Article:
Two MBD family proteins have been implicated in the silencing of critical genes in cancer cells carrying abnormally hypermethylated CpG island sequences, and may define pathways amenable to targeting for reversal of epigenetic gene silencing (Fig. 7). One of the MBD family proteins, MeCP2, contains an approx 70-amino acid minimal region that mediates selective binding to DNA containing 5-mCpG (an MBD motif), and a transcriptional repression domain that permits interaction with the transcriptional repressor Sin3 and associated HDACs (82). MeCP2 can, thus, act as a CpG island hypermethylation-dependent transcriptional repressor by binding transcriptional regulatory sequences carrying 5-mCpG and recruiting HDACs. For this reason, MeCP2-mediated inhibition of 5-mCpG-containing promoter activity can usually be alleviated by treatment with trichostatin A, an inhibitor of HDACs (82). Another MBD family protein, MBD2, which can also bind selectively to DNA containing 5-mCpG, has been found to be a component of a mega dalton (MD) transcription repression complex, MeCP1, that also contains the Mi-2/NuRD chromatin remodeling complex subunits MBD3, HDAC1, and HDAC2, the histone-binding proteins RbAp46 and RbAp48, the SWI/SNF helicase/ ATPase domain-containing protein Mi2, MTA2, and two uncharacterized polypeptides of 66- and 68-kDa (83). Although present in the Mi-2/NuRD complex, the MBD family protein MBD3 does not seem to recognize 5-mCpG-containing DNA. As a result, in the absence of MBD2, Mi-2/NuRD complexes, capable of catalyzing ATP-dependent chromatin remodeling, are incapable of selectively binding hypermethylated transcriptional regulatory sequences. In the MeCP1 complex, MBD2 acts to recruit the Mi-2/NuRD chromatin remodeling complex to 5-mCpG-containing DNA (83). Of interest, although MeCP2-mediated transcriptional repression can typically be alleviated by treatment with HDAC inhibitors, MeCP1-mediated inhibition of 5-mCpG-containing promoter activity is often not affected by HDAC inhibitor exposure.
MBD family proteins have not yet been systematically targeted for the reactivation of critical genes in cancer cells that have been silenced by CpG island hypermethylation. However, MBD family proteins, particularly MBD2, make attractive therapeutic targets for two key reasons. First, the anticipated efficacy of drugs that interfere with MBD family protein activity is provocative, and second, the likely side effects may be minimal. As for efficacy, MBD2 is a validated target for new drugs. MBD2 selectively binds the GSTP1 CpG island when it is methylated, as occurs ubiquitously and early during prostatic carcinogenesis, and siRNA-mediated reduction in MBD2 levels activates GSTP1 expression despite CpG island hypermethylation (31,84,85). Similarly, cells from Mbd2-/-mice are unable to repress transcription from exogenously hypermethylated promoters in transient transfection assays (86). Also, ApcMinl+Mbd2-/- mice develop far fewer intestinal adenomas, and survive longer, than do ApcMin/+Mbd2+/- or ApcMin/+Mbd2+/+ mice (87). As for toxicity, other than a maternal behavior defect, the Mbd2-/- mice seem fairly unremarkable, and have maintained normal gene imprinting, repression of endogenous retroviral sequences, and no obvious ectopic gene expression (86). In contrast, Dnmt1-/-, Dnmt3a-/-, and Dnmt3b-- mice are not viable. Furthermore, unlike mice with defective Dnmt1 genes, Mbd2-/- mice do not seem prone to increased lymphomagenesis when crossed to mice carrying disrupted p53 genes (88). These observations hint that drugs targeted at MBD2 might be able to reactivate epigenetically silenced genes in cancer cells, or in precancerous lesions, with a significant margin of safety. For this reason, chemical biology approaches, featuring high-throughput screening of chemical libraries, have been applied to the search for such compounds (X. Lin, Z. Reichardt, and W. G. Nelson, Personel Communication). Provocatively, antisense inhibitors directed at MBD2 mRNA have been reported to attenuate human cancer cell growth in vitro and in vivo (89,90).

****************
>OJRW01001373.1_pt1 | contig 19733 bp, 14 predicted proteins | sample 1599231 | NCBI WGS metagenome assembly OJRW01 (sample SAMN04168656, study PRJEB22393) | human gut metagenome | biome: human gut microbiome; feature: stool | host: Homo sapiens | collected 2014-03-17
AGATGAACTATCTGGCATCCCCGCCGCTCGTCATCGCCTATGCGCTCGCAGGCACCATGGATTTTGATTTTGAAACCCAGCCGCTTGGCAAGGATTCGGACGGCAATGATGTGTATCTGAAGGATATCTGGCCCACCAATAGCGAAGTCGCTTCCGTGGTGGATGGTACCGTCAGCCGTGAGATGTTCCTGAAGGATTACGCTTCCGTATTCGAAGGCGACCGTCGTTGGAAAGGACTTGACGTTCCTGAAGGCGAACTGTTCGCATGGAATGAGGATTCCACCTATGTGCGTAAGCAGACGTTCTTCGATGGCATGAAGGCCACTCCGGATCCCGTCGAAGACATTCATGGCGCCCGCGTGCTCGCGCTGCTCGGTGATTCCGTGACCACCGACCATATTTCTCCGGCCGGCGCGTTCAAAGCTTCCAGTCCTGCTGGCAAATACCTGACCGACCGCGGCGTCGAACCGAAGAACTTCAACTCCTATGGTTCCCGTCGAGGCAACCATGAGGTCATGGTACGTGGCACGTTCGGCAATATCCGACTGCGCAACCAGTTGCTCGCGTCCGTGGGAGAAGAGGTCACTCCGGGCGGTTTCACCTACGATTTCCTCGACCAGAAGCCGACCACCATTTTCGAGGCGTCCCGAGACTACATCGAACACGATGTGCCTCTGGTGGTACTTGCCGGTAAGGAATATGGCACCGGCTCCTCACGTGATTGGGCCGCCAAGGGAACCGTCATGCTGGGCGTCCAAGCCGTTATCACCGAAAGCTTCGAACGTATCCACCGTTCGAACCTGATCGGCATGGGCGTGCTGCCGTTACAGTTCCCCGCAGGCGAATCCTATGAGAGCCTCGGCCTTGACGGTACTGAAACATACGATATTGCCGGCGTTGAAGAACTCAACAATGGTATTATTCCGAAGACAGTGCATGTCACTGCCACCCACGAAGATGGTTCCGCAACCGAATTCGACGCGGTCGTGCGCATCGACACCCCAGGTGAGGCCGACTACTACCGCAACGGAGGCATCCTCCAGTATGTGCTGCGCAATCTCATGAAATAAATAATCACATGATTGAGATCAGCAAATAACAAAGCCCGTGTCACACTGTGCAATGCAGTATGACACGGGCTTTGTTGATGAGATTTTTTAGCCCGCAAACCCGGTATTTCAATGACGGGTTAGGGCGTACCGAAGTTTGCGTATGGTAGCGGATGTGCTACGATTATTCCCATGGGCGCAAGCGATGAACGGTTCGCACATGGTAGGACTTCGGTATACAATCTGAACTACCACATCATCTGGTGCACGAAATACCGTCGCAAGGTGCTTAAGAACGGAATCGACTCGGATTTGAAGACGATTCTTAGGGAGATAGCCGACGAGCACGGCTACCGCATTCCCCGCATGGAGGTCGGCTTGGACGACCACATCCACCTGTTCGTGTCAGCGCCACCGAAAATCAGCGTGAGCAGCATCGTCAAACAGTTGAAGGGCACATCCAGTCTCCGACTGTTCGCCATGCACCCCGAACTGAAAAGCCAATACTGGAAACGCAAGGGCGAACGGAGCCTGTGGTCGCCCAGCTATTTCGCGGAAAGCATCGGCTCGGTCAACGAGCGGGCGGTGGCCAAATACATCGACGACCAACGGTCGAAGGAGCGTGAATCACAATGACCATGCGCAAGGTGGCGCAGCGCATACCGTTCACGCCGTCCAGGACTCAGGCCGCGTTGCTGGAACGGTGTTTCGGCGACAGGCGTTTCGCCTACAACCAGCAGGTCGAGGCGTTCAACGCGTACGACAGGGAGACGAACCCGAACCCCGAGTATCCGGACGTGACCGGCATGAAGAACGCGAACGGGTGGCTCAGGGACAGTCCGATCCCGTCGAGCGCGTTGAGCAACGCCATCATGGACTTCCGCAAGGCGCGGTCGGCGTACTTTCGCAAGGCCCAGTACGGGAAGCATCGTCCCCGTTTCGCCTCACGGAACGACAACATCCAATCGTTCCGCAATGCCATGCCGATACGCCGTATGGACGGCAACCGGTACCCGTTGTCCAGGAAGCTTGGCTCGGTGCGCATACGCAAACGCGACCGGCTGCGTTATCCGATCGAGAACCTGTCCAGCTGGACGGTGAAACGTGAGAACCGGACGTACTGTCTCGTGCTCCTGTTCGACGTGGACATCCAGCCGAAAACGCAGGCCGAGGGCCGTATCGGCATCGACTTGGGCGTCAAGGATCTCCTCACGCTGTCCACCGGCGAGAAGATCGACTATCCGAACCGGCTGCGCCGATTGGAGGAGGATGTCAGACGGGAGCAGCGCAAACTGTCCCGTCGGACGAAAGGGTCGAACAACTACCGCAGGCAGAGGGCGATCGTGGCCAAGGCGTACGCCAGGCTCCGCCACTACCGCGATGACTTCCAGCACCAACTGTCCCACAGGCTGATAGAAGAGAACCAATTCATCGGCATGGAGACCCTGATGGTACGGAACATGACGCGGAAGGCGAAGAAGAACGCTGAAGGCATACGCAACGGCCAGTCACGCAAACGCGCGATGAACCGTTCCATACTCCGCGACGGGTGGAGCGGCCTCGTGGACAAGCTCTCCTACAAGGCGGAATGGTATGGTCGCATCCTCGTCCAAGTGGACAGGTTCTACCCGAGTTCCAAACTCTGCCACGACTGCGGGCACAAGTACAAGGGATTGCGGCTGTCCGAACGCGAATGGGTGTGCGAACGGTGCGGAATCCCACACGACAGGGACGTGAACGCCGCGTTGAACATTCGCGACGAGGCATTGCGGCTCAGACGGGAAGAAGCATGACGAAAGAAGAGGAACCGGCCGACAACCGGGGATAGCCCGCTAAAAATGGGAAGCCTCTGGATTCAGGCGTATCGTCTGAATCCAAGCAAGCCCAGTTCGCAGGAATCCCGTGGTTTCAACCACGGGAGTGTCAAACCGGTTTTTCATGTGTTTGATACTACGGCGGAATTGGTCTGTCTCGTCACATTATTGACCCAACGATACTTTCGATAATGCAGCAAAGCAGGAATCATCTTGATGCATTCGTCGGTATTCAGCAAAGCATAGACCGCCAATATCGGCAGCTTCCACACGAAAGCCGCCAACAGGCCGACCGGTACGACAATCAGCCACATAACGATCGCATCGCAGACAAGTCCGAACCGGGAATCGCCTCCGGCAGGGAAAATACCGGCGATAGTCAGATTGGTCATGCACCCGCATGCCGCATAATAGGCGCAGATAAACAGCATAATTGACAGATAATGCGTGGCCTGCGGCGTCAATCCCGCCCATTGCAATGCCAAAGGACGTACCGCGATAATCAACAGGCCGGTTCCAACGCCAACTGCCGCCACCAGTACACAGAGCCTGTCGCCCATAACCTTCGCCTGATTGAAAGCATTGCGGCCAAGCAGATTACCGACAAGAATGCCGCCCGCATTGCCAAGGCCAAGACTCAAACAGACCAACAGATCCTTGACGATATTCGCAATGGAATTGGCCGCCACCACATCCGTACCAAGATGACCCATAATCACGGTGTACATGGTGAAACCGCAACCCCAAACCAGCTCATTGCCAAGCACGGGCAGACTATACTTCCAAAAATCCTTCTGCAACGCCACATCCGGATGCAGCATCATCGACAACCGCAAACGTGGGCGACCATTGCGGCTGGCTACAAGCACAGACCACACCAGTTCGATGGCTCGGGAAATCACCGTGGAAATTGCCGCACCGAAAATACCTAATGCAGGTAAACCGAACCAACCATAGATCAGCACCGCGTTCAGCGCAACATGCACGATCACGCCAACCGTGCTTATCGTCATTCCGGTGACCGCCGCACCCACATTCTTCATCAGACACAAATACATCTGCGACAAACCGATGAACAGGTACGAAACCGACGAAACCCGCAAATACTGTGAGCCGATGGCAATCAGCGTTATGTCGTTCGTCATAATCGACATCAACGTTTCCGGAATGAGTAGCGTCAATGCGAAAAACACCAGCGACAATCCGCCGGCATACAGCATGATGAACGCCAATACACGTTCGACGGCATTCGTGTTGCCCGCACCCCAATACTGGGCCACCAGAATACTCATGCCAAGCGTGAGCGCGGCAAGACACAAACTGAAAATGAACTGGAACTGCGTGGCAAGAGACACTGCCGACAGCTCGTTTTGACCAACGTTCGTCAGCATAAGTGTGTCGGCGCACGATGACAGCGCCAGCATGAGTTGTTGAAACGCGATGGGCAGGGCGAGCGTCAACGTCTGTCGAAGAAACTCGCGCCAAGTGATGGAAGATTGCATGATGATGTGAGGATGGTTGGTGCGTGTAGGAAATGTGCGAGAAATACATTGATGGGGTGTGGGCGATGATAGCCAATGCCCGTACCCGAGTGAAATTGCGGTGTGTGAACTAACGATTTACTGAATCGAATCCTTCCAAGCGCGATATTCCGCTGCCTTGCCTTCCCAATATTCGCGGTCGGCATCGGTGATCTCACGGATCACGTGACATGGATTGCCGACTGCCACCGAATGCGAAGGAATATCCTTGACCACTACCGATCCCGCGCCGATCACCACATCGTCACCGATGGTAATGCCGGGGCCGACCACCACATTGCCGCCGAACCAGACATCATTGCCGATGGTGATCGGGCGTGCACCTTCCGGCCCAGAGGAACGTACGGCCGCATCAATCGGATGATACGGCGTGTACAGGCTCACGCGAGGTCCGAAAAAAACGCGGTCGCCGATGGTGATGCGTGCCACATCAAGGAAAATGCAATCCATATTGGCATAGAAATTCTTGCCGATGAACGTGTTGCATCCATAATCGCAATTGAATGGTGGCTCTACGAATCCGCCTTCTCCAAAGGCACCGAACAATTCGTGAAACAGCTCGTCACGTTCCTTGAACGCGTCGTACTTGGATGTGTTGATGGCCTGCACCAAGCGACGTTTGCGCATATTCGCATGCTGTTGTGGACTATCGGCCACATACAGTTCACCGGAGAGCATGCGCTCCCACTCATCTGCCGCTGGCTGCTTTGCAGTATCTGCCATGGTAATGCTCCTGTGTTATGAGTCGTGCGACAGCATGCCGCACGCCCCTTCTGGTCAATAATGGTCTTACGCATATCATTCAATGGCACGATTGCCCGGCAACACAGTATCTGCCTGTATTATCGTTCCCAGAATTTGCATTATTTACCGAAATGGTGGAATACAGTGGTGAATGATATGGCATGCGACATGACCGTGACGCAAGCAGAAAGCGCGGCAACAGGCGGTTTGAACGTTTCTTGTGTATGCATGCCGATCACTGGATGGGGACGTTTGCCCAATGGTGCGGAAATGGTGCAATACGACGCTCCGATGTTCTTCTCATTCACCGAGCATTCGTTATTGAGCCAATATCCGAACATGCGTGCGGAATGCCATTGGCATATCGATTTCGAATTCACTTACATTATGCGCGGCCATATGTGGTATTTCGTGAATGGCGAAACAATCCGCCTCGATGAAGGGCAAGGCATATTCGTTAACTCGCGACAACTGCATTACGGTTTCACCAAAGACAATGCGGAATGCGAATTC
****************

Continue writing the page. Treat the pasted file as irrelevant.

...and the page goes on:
To fully exploit the therapeutic opportunities presented by targeting epigenetic gene silencing in prostate cancer, both new drugs and new clinical trial strategies for developing and evaluating such treatments will be needed. Similar to other rational "targeted" treatments for human cancers, the expectation is that epigenetic modulation might be accomplished with chronic or prolonged treatments that have minimal side effects. If used to prevent cancers, the safety demands of such treatments will be even greater. For these reasons, early clinical studies will seek to ascertain the "optimal biologic dose" presumably a dose that restores the expression and function of epigenetically silenced genes, rather than the "maximally tolerated dose." Also, because combinations of inhibitors (e.g., DNMT inhibitor plus HDAC inhibitor) may be more effective at reactivating silenced genes than individual inhibitors, the design of clinical trials needed to establish dose and dose-schedule may prove very complex. Almost certainly, the new technologies permitting sensitive detection of epige-netically silenced genes, such as MS-PCR, will be required as pharmacodynamic end points for such clinical development strategies.